Debunking the Tebow mystique

Posted Dec. 12, 2011 @ 7:18 p.m.
Posted By Hub Arkush

How do you explain the 8-5 Denver Broncos and Tim Tebow? A definitive answer doesn't exist, nor does it make sense to try to define a story that hasn't even reached the end of its first chapter. But here are a few things we do know. The explanation has absolutely nothing to do with God or religion. Most of the games the Broncos have won in their current six-game win streak, and run of seven of their last eight, have as much, if not more, to do with what their opponents have done to lose as what the Broncos have done to win. Tebow is a very good football player with an incredible competitive drive and will to win and a very interesting QB prospect. But at the moment he is nowhere near an NFL quarterback, may never be a good one or may eventually be average or perhaps even a great one.

First, and perhaps most importantly, with all that is going on in the world today and so much that is really wrong and meaningful in people's lives, how can anyone believe that God is devoting this much of his or her time to deciding the outcome of football games? And if you believe that God or religion does, in fact, have a place in this conversation, are all of the players, coaches and fans of the seven teams Denver has defeated with Tebow at quarterback — most of them in heartbreaking fashion — really all such terrible sinners that God believes they all deserve this kind of pain and suffering? For anyone who knows what happened for the Broncos vs. the Bears in Week 14, if God is, in fact, rewarding Tebow's devotion, what in the name of the Lord did Bears RB Marion Barber do to deserve that kind of suffering?

To all of the talking heads, writers and fans who can't think of a single explanation for the Broncos' and Tebow's success, other than you have to believe in Tebow or divine intervention, are you ever going to learn anything about football?

How can anyone who watched the Broncos-Bears game argue that either team wouldn't have won by at least three scores with Texans rookie QB T.J. Yates, Titans rookie Jake Locker or almost any other starting QB in the league under center? What if former Broncos QB Jay Cutler had played for the Bears?

The truth is that Tebow and Chicago's Caleb Hanie may have set NFL quarterbacking back half a century with the way they performed. And had the Bears not forgotten everything they'd ever learned about the cover-2 and turned it in for the dreaded prevent defense — and, for that matter, the "prevent offense" on their last three possessions — the Broncos would have been shut out for the first time in 306 games, ending the second-longest scoring streak in the NFL, and for the first time ever in Denver. The simple fact is that if Barber doesn't run out of bounds with 1:55 left in the football game, the Broncos lose, and all the conversation afterward is how they might have won had Tebow actually earned them anything in the passing game.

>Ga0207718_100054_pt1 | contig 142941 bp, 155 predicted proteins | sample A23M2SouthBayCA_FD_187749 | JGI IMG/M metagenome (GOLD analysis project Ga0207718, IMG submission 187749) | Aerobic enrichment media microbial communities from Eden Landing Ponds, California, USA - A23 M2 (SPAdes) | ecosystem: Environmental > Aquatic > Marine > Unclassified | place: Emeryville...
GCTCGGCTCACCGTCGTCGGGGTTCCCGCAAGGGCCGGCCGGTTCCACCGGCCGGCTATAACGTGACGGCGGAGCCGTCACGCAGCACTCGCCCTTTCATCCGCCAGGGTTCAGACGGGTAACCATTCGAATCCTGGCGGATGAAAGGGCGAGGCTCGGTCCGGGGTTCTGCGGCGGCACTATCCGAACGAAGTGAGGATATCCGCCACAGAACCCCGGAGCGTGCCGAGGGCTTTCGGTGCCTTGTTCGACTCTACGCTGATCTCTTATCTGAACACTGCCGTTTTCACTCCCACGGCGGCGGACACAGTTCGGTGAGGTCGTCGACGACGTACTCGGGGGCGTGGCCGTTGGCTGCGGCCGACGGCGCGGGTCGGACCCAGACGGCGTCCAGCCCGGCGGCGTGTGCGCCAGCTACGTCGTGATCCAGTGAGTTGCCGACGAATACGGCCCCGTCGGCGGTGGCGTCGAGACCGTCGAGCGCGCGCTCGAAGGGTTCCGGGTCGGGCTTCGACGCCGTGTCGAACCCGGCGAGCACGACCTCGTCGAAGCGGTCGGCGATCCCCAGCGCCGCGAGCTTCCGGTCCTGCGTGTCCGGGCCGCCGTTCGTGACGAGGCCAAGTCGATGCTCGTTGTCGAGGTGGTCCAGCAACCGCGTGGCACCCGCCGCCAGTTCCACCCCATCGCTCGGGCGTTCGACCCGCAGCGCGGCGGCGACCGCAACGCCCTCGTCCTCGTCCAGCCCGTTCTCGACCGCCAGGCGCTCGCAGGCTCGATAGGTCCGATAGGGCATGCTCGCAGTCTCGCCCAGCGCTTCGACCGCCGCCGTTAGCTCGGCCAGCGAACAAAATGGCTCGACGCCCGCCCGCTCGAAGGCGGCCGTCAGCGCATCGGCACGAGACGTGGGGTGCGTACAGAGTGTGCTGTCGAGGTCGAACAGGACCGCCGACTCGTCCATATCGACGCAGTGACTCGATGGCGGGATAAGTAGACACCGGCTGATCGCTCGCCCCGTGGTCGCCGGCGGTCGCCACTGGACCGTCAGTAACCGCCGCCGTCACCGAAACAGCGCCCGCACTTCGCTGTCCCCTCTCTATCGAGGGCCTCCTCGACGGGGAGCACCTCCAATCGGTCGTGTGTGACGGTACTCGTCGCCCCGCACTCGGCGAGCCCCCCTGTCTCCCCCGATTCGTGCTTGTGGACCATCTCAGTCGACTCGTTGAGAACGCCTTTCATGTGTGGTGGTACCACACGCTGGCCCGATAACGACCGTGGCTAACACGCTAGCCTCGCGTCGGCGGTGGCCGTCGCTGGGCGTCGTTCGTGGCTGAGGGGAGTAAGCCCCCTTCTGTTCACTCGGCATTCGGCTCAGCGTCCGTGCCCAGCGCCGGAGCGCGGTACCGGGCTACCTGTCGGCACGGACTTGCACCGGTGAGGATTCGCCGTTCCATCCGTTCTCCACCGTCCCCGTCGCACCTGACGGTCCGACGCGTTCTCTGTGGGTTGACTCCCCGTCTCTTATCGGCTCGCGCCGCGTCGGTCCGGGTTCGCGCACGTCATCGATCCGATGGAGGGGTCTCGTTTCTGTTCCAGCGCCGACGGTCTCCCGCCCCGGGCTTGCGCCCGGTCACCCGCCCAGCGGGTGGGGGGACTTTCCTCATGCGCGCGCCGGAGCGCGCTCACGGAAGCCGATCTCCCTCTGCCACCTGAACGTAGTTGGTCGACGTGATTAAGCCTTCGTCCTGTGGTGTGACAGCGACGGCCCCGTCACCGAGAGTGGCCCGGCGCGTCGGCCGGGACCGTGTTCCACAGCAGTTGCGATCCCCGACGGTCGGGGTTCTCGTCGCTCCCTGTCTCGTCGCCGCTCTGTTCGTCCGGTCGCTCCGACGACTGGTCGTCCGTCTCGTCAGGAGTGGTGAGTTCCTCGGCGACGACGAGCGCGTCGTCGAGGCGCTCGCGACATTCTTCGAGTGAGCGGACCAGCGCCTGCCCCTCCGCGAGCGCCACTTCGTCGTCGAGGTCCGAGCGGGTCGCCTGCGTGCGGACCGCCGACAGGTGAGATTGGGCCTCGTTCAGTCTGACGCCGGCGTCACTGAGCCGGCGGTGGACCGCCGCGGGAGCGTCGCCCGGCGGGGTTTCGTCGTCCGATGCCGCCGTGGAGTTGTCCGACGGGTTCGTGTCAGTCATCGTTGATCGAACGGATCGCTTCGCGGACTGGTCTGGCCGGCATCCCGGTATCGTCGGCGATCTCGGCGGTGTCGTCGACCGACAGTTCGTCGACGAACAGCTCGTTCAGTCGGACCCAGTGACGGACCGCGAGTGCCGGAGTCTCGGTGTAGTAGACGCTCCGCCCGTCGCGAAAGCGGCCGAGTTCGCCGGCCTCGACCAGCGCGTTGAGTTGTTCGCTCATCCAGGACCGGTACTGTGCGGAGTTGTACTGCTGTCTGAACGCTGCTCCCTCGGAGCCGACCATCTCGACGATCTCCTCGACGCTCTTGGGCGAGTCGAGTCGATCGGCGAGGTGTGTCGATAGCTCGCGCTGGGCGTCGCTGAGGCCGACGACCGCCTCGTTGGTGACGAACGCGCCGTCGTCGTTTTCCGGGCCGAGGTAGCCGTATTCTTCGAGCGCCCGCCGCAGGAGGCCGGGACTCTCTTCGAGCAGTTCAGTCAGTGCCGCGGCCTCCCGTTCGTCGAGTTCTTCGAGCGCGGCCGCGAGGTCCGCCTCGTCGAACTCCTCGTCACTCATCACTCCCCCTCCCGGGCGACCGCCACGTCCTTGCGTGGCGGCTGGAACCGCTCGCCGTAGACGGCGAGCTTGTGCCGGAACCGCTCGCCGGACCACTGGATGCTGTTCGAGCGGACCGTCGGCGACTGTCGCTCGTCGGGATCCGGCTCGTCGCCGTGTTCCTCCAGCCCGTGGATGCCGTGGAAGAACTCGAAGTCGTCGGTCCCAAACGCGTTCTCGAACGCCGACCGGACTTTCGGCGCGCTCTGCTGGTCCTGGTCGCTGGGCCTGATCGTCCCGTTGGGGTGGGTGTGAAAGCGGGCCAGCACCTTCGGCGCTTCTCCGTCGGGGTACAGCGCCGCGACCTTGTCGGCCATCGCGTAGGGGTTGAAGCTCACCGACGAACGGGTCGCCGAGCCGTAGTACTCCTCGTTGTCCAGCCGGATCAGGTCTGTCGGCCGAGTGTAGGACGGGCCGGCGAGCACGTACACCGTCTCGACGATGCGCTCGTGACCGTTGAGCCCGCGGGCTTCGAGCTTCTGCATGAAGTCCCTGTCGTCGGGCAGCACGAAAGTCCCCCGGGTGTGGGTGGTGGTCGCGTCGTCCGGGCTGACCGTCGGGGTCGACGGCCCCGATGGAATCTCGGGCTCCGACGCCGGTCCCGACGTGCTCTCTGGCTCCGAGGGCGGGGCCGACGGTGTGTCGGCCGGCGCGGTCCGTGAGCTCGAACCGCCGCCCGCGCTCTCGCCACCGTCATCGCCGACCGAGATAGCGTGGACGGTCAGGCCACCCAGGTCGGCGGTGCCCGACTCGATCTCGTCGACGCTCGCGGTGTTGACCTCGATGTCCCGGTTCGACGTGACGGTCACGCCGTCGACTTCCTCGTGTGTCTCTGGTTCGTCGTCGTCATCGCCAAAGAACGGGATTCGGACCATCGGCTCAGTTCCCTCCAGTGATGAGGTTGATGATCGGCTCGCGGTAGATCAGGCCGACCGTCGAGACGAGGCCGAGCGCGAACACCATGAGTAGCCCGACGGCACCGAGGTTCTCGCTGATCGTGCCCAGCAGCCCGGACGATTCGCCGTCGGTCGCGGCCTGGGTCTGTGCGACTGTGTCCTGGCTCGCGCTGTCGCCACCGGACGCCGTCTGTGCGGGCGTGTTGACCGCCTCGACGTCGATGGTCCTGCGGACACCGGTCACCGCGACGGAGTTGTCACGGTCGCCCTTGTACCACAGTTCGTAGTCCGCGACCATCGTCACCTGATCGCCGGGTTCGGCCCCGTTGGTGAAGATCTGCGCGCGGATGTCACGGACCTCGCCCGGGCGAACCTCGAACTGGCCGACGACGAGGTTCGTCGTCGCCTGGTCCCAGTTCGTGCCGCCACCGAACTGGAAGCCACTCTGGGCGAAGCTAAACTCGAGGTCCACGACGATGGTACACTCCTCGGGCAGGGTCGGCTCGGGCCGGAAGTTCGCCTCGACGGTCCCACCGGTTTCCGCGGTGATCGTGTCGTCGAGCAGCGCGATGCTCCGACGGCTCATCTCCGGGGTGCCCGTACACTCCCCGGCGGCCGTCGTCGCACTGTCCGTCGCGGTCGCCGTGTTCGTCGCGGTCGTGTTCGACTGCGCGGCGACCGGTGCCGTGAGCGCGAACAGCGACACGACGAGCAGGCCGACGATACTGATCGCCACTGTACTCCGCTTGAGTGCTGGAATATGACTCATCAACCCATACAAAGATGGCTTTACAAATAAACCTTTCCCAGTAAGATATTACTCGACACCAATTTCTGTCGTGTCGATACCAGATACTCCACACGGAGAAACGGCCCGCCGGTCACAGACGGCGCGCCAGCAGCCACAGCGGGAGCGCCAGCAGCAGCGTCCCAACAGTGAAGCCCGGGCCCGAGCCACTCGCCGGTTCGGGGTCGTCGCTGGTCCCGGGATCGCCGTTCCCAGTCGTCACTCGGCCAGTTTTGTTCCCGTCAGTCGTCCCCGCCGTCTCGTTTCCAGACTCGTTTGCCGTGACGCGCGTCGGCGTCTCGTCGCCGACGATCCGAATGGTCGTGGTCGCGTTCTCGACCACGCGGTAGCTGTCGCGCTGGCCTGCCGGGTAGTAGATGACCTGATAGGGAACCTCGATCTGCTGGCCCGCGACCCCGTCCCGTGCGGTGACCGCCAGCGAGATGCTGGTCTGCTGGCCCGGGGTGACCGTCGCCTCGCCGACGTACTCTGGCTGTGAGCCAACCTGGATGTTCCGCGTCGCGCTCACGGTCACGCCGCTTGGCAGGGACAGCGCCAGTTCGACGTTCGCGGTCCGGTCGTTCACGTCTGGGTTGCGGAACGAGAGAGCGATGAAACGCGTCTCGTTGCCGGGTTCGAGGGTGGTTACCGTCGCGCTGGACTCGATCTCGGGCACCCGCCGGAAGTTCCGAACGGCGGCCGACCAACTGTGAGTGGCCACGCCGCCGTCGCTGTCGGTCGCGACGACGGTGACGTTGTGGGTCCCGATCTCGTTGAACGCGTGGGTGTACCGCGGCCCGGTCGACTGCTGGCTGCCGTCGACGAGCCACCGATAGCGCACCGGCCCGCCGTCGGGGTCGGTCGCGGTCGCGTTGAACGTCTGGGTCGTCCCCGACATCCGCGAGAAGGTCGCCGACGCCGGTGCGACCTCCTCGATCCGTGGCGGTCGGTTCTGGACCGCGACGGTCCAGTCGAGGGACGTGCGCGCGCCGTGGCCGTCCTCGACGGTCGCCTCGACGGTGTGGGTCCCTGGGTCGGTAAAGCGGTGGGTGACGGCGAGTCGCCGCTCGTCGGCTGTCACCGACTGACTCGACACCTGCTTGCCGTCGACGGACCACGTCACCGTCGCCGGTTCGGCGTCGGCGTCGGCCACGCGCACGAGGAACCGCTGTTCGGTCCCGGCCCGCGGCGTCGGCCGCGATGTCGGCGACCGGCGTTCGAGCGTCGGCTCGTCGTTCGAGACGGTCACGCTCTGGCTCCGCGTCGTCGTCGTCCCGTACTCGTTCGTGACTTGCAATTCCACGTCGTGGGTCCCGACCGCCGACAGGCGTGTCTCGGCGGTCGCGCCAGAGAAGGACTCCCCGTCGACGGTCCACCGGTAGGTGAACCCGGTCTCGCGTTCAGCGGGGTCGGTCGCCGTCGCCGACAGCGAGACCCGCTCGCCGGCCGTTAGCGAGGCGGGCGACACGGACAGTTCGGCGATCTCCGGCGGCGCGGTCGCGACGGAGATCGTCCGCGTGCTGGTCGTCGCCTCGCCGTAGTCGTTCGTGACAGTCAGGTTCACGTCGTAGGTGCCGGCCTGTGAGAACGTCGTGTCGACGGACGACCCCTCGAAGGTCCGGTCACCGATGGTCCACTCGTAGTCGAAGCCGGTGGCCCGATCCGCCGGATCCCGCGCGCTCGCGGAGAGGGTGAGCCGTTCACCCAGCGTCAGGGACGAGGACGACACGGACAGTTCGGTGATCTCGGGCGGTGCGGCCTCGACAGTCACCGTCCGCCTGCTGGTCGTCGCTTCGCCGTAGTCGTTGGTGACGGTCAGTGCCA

I believe Tebow is an outstanding young man who is going to accomplish great things in his life off the football field, and he may eventually become a good quarterback, too. Right now he's a great athlete and a charismatic young man who's on a run of incredible luck, and every time he's been dealt a winning hand, he's been good enough to cash it in. I think he's a painfully and obviously flawed quarterback today, and a great kid.

Now can we please talk some football? Does anyone remember the 2010 Tampa Bay Buccaneers, 2009 Minnesota Vikings, 2008 Miami Dolphins, Cleveland's 1980 "Kardiac Kids" behind Brian Sipe or the 2001 Chicago Bears in Brian Urlacher's second season? Where were each of those clubs the year after their magical runs, which resembled what's happening in Denver right now? The only difference in any of those teams and these Denver Broncos is that all of their quarterbacks played significantly better than Tebow has.

Clearly what's happening in Denver right now has happened a number of times in the NFL before. The question is: When are we going to start analyzing the Broncos for what they are, rather than what the headline writers wish they were? And when will Tebow be judged on his own performance, separate from the gifts that continue to come his way?